NOVAK DJOKOVIC: Well, I thought he started very well breaking my serve in the first game and coming out with some big forehands and aggressive play.

I needed to answer right back, which I did in the following game and got back to him in terms which helped me mentally obviously to, you know, kind of continue the match in a right way. Because, you know, if you're a break down, 2-0 down, things are a little bit different obviously, especially against a player like Kei who is very quick and likes to protect the baseline, likes to stay close and likes to dictate the play.

So I wanted to take away that comfort from him, which I did, I think, after five, six games in the first set. I started to get used to his pace and started hitting the ball cleaner and stronger and finding angles and depth and moving him around the court, putting a lot of pressure on his service games. I started getting free points on my first serves which of course was very important end of the first and whole second set.

All in all, as I said, I think it was the best performance of the tournament here for me. I think if I look back the last four weeks, the best two matches I played in Indian Wells/Miami were the two matches I played in finals of those two events. I'm very pleased with that.

Q. Throughout this tournament and especially the first week there was a fair share of upsets, withdrawals with Federer, Nadal, and on the women's side, as well. How did you avoid that sort of bad luck? Were you paying any attention to that at all?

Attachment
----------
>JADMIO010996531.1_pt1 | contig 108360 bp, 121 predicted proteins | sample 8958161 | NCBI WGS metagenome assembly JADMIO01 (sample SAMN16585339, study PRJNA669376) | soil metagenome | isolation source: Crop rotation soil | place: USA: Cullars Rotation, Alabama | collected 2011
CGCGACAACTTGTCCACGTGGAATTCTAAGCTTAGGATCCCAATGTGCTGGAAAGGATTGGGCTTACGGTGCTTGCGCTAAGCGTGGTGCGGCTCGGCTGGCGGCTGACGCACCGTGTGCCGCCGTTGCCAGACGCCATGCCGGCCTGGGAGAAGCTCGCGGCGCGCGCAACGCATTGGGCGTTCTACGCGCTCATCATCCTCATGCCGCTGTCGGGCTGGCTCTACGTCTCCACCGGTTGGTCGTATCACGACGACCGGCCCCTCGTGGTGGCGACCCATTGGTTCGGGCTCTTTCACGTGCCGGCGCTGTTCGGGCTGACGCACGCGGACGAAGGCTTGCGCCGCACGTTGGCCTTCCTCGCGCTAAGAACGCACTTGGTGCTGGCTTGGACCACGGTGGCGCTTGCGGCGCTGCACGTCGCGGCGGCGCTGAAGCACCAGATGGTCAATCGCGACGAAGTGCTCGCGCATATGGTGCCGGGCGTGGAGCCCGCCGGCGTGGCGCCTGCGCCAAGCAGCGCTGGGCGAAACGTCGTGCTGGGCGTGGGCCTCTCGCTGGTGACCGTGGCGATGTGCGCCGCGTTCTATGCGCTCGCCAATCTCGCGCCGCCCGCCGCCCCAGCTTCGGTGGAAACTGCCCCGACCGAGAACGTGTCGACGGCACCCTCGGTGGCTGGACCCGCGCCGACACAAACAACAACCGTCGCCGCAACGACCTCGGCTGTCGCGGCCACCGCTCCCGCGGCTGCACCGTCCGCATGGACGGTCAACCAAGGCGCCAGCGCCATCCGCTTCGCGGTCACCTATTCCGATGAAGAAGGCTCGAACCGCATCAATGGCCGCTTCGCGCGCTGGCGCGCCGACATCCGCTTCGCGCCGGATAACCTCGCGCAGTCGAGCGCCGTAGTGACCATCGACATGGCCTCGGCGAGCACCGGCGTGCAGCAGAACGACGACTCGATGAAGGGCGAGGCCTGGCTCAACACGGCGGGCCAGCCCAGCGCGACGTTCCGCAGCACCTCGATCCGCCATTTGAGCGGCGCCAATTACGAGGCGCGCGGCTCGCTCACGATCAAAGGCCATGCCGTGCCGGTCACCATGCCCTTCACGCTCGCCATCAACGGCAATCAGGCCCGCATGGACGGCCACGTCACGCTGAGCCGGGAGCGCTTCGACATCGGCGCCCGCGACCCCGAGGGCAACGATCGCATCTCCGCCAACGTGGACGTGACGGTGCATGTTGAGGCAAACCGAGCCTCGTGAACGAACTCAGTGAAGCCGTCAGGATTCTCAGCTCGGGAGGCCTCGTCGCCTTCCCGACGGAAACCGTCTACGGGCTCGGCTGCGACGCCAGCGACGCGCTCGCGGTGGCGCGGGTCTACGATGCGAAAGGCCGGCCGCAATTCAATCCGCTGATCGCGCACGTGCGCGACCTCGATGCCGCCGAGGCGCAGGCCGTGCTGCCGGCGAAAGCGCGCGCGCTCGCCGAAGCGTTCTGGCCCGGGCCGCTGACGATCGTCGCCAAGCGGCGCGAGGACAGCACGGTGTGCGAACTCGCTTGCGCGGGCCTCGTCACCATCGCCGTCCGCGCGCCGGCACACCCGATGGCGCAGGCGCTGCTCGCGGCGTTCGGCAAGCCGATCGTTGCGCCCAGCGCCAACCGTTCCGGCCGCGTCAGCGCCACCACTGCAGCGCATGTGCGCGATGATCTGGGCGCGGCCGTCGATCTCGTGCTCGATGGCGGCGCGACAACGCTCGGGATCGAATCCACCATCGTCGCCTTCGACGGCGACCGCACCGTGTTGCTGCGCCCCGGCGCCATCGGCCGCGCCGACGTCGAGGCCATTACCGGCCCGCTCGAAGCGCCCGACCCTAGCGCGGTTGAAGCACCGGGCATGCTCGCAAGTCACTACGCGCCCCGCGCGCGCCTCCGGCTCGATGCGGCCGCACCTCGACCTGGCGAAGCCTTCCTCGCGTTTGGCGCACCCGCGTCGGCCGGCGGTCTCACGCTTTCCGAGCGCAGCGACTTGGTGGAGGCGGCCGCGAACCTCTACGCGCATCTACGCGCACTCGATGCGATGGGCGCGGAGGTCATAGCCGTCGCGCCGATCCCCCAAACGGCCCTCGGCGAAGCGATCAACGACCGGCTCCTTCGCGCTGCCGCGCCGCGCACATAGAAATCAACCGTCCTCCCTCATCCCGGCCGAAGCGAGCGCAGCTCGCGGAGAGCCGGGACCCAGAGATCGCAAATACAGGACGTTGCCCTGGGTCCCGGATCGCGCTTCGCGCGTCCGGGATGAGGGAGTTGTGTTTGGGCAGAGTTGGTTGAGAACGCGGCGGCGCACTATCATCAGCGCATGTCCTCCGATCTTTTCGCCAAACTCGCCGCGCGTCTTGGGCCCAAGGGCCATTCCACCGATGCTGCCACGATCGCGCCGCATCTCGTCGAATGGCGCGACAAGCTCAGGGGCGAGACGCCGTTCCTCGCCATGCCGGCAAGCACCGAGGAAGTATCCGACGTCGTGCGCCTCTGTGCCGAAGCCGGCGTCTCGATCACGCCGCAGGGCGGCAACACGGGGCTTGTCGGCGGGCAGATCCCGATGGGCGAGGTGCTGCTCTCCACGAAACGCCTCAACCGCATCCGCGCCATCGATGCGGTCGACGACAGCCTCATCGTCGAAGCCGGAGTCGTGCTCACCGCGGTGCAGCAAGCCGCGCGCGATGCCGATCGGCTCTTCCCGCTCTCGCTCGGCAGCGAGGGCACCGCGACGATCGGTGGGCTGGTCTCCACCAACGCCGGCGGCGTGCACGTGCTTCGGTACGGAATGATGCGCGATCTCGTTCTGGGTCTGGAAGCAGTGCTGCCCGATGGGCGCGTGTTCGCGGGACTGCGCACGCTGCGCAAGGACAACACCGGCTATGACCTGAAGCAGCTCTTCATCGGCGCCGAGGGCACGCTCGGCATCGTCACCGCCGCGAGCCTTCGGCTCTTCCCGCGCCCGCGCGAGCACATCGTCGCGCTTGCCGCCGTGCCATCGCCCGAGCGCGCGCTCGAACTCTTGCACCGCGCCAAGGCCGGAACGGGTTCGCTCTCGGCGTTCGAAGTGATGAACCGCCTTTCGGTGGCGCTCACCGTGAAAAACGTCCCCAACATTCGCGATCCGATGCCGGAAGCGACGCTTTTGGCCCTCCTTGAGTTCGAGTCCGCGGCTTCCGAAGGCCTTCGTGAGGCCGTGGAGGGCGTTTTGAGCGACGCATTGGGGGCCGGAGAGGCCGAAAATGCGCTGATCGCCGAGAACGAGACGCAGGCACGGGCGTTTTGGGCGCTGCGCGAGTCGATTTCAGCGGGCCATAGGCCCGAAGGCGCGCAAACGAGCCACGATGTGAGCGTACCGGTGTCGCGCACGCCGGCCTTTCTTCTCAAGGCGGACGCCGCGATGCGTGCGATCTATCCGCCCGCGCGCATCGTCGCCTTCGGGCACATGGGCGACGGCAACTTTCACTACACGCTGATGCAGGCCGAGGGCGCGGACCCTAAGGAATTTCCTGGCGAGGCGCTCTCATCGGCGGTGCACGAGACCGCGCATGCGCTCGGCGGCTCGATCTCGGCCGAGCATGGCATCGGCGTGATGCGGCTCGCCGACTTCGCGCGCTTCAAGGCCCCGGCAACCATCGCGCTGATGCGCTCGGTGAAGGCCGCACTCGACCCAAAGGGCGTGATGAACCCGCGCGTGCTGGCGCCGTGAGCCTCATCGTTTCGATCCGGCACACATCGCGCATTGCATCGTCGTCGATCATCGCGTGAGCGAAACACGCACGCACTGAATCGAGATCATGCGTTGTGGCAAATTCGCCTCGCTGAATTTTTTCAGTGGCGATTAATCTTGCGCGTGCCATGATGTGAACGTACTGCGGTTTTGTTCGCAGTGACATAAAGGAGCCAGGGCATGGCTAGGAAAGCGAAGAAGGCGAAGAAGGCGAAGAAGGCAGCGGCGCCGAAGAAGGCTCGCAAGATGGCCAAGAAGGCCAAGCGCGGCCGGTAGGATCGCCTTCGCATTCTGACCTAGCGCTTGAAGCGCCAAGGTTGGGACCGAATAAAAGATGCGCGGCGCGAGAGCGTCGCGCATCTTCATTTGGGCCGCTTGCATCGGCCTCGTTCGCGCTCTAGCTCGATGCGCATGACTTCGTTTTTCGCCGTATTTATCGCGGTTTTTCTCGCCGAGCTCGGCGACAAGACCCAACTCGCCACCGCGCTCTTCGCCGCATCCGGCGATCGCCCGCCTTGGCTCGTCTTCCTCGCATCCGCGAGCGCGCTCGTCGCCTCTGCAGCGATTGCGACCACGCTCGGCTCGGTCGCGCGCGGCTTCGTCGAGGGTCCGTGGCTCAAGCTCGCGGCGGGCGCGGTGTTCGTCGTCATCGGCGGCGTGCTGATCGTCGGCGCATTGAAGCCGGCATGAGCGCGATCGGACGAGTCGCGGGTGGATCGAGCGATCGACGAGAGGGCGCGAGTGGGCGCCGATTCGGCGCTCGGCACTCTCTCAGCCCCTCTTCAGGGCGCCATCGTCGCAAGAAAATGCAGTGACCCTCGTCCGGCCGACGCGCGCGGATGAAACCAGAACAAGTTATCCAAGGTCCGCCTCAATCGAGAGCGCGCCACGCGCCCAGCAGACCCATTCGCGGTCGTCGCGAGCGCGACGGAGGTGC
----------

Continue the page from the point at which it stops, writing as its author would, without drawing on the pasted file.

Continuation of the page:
NOVAK DJOKOVIC: I didn't -- I don't think about bad luck at all. I was just obviously doing what I'm supposed to do, you know, trying to accomplish, you know, on a daily basis what I ask from myself, what the team asks from me, and not pay too much attention on the others.

You know, obviously it was surprising to see that many exits from the top players in opening couple of rounds. But, you know, that's what happens. It's sport. It's playing one on one. If you don't feel well or don't play well, others can win.

That's all I can say about it.

Q. You went out and did this without either Becker or Vajda here. Is that satisfying to you? I know you're the one that actually has to go out there and hit the shots to win it. But does it show a greater independence of thought? And what are the coaching plans leading up to the French and Wimbledon?
NOVAK DJOKOVIC: Well, yes, you know, in the end of the day you have to do your work, go out on the court and play to win and try to win yourself. You know, your team is there obviously to contribute to your game as much as they can and to mentally prepare you for what's expecting you out there.

But in the end of the day, it's the amount of work and time and energy that you put into yourself. I think at least in my case, you know, I rely highly on my beliefs and my strengths and all the work that I, you know, put in the tennis courts and off the tennis courts, as well.

So I do feel satisfaction knowing that even without my two main coaches present here that I'm being able to win the tournament and not drop a set, and so that gives me, as you said, a great deal of independence and a confidence boost, as well.

You know, but I'm still looking forward to have, you know, one of them in the future events.

Q. Obviously a hugely busy summer coming up with you with the Olympics and this whole period now through to the US Open. If you keep reaching finals, as you seem to do every week, do you think you might have to kind of trim that, your schedule, a bit? And would perhaps Madrid and Davis Cup quarterfinal be among those things that you might look to sort of review if you keep winning as you are?